Computation Section
Subunit Facility Layout
 -Defining the Facility

The button on the Layout Data worksheet presents the dialog box shown below with which the various solution options are selected. The distance between two departments is the distance between their respective centroids. When material movement is parallel to the length and width boundaries of the plant, it is reasonable to use the rectilinear measure. When the movement is via straight lines between the two centroids, the Euclidean measure is appropriate. Two solution options are available, the Optimum Sequence method and the Traditional Craft. We first discuss the Optimum Sequence method. The length and width of the plant and the aisle width are set in the fields at the bottom.


The facility layout worksheet has various parameters and options listed at the top of the page as illustrated below. The cells on this worksheet that are colored yellow hold either formulas or data controlled by the program, so they should not be manually changed. The worksheet name should not be changed.

At the top of the page in column B we see the name, number of departments, length and width of the facility, total area and the cost for the current layout (shown in the next figure). We hope to find a layout that minimizes the cost in cell B8. Column E holds parameters that are described subsequently.

Starting in row 11, a row is provided for each department. Column A holds the department name, column B holds its color, column C holds the area defined on the Layout Data worksheet, column D holds the area defined for the department on the current layout. Columns E and F hold the computed centroids of the department. For this example, we are using an Aisle layout. Column G shows the sequence number of the department. The ranges shown in green hold numbers computed by the program.

When the Sequential button is selected for the initial solution, a layout is automatically generated with the departments listed in numerical order in column G. This is the default initial sequence, but the numbers in this column can be changed to accommodate a user-supplied initial sequence. This is important if some departments are given a fixed index in the sequence.

The Leave Blank option is available only with traditional craft. Here the layout is left blank initially and the user must manually define the department locations in the layout. The layout is immediately to the right of this data on the worksheet.

The initial layout for the example was generated with the default sequence using an Aisle layout and is shown below.


The layout starts in cell J11. The number of colored cells to the right of J11 is the width of the facility and the number of colored cells below J11 is its length. The locations of the departments are specified by department indices or colors. The initial layout can be entered manually or automatically. It is most convenient to use an automatic Aisle layout. The aisles are indicated by the white lines running through the centers of the departments. This layout form is often associated with the ALDEP layout construction procedure.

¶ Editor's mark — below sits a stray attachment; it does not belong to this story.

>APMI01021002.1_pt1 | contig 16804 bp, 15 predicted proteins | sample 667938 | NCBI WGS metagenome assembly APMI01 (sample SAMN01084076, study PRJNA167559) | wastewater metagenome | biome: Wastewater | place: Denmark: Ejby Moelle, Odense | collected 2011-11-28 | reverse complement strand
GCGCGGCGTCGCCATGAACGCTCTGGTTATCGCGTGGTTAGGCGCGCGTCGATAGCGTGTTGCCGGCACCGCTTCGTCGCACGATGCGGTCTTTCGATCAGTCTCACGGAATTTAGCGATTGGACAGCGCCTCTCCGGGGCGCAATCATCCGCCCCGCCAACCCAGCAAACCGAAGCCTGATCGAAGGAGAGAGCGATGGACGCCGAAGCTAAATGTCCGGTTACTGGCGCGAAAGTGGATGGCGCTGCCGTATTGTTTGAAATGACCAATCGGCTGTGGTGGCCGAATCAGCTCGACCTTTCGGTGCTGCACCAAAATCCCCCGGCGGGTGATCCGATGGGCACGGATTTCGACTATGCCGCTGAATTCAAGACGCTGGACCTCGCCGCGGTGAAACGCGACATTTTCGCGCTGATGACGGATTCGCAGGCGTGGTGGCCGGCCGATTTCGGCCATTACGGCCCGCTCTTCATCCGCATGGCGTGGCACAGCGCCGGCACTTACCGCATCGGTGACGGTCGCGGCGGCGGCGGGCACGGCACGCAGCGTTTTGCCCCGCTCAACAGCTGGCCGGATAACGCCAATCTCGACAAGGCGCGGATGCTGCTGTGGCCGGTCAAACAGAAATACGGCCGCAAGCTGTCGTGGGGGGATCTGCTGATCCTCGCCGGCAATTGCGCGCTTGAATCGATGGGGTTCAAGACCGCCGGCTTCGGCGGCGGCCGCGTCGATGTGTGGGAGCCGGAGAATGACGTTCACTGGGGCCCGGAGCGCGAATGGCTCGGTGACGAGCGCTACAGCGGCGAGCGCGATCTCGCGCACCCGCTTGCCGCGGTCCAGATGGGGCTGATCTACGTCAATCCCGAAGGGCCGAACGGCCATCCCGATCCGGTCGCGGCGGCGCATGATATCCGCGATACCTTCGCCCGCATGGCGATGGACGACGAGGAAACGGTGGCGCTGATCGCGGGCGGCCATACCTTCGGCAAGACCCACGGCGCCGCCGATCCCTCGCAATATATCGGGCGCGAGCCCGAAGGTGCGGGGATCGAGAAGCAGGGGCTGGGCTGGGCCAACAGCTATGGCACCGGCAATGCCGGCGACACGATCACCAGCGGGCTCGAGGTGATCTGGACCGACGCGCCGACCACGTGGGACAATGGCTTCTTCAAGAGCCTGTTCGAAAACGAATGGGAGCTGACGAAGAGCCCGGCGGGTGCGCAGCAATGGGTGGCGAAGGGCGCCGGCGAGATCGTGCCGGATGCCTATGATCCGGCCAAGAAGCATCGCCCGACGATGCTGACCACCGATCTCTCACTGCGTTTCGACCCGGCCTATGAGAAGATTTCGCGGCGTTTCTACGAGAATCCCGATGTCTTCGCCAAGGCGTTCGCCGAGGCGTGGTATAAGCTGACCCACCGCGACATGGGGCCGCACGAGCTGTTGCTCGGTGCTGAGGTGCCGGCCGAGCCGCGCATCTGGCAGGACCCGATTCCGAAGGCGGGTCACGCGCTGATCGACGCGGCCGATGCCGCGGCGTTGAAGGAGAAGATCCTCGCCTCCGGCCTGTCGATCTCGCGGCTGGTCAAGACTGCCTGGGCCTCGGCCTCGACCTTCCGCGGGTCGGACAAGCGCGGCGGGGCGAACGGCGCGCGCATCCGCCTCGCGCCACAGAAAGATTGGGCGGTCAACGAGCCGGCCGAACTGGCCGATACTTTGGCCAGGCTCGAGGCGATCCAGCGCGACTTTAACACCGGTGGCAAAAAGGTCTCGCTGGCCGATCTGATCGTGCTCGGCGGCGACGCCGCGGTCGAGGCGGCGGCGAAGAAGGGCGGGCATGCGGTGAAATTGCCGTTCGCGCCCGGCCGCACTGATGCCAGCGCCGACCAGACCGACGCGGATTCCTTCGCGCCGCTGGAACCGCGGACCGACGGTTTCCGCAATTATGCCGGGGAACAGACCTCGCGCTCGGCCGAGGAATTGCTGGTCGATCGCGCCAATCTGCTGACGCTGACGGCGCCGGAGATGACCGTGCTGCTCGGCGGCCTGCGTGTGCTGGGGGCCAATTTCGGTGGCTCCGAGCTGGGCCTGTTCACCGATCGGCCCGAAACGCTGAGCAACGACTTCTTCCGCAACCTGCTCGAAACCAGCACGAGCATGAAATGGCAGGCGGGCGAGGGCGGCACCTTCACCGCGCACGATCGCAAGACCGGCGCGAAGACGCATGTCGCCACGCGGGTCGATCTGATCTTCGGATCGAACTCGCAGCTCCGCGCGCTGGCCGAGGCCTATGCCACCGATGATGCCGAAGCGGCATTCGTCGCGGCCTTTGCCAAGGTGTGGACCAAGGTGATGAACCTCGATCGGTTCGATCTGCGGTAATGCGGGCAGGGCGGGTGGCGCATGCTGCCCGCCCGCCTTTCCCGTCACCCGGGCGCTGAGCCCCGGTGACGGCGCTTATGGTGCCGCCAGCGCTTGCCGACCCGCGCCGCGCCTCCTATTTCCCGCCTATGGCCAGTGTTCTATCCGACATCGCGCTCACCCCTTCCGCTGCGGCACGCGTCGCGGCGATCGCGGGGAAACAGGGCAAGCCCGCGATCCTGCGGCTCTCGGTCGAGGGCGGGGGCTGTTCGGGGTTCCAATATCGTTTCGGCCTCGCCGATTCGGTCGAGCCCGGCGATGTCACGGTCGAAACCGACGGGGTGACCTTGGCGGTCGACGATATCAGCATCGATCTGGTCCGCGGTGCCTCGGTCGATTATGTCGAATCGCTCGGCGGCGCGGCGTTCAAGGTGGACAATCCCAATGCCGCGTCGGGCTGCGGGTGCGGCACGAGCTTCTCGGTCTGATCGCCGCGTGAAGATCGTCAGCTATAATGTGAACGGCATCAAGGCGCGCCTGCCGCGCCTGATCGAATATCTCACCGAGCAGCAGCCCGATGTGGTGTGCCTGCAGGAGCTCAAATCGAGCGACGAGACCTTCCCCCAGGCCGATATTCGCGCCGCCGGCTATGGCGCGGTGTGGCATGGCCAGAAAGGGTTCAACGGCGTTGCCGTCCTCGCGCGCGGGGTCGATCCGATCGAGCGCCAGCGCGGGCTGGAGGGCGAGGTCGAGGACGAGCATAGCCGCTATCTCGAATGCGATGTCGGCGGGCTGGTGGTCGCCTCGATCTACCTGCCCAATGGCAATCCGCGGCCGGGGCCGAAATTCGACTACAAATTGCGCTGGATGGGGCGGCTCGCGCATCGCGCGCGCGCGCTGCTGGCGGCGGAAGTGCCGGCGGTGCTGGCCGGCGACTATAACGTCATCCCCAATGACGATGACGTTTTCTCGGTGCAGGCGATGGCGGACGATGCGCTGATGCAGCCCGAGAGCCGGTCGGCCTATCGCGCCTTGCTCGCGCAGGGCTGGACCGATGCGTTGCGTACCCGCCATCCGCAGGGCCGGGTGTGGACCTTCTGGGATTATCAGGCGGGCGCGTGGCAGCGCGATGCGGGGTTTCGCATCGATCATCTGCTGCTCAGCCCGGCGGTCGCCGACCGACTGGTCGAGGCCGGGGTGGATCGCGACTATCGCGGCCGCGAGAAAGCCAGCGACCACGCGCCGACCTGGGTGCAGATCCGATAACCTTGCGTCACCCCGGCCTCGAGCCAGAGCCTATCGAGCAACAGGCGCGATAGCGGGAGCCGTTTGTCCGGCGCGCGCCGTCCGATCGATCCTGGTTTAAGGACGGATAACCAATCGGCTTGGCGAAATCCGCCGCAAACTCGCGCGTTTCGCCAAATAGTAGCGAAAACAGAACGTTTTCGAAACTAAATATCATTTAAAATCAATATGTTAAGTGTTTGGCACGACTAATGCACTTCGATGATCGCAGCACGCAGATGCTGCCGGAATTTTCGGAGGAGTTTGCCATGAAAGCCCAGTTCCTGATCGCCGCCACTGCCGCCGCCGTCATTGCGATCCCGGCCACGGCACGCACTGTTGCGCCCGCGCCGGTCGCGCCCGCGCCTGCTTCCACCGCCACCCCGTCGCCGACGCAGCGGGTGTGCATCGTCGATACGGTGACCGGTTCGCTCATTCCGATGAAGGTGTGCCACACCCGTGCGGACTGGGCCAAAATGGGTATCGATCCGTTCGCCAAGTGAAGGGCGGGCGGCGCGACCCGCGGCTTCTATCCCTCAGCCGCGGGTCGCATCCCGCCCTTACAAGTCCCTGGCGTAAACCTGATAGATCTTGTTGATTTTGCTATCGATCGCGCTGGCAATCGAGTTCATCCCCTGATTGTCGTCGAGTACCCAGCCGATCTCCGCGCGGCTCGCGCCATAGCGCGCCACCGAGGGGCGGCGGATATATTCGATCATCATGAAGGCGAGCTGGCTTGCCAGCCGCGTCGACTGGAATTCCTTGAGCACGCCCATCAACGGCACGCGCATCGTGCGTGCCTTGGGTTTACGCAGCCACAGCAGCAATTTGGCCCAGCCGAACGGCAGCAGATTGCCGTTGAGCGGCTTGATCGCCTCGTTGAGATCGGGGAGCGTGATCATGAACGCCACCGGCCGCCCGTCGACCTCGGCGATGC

The aisle layout is determined by the department width, which for the example is equal to 5, and the sequence of departments. For the example we have chosen the sequence as the department indices. The first department in the sequence starts in cell J11 and is assigned cells to the right until the department area is completely defined or the department width is reached. For the example, department 1 requires all five cells. The second department is placed below the first, using as many rows as necessary to enter the entire area. We continue to add departments until the entire length of the facility is used. Then the departments are placed at the bottom of aisle 2. In the example, department 4 uses both aisles 1 and 2. The layout continues up aisle 2 until the top is reached for department 8. The the layout proceeds down aisle 3 until all departments are placed. For the example, five cells remain unused. The white lines on the layout show the serpentine nature of this layout procedure.

To illustrate the effect of a different department width we click the Change button. The dialog below is presented. Any of the options may be changed by clicking a button or changing the fields defining the width and length of the plant and the depth of an aisle. In this case we change the depth to 4.

Because the department areas are not multiples of 4, the layout becomes more irregular. This affects that accuracy of distance measurements since department centroids are no longer in the center of rectangular departments.


An alternative layout that more nearly maintains rectangular departments is obtained when the Full Width box is checked. The result for the example is shown below. For this option, departments are increased in area so that they fill an integral number of rows of the layout. Note that the area of department 1 has increased from 5 to 8. Of course, when department areas are increased, it may be necessary to increase the size of the facility. This is the case for the example where it is necessary to increase the length of the facility to 12 so that the larger departments can be accommodated.


The next step is to search for the optimum layout. We consider first the Optimum Sequence method and then the Traditional Craft method on the following pages.

Return to Top

tree roots

Operations Management / Industrial Engineering
by Paul A. Jensen
Copyright 2004 - All rights reserved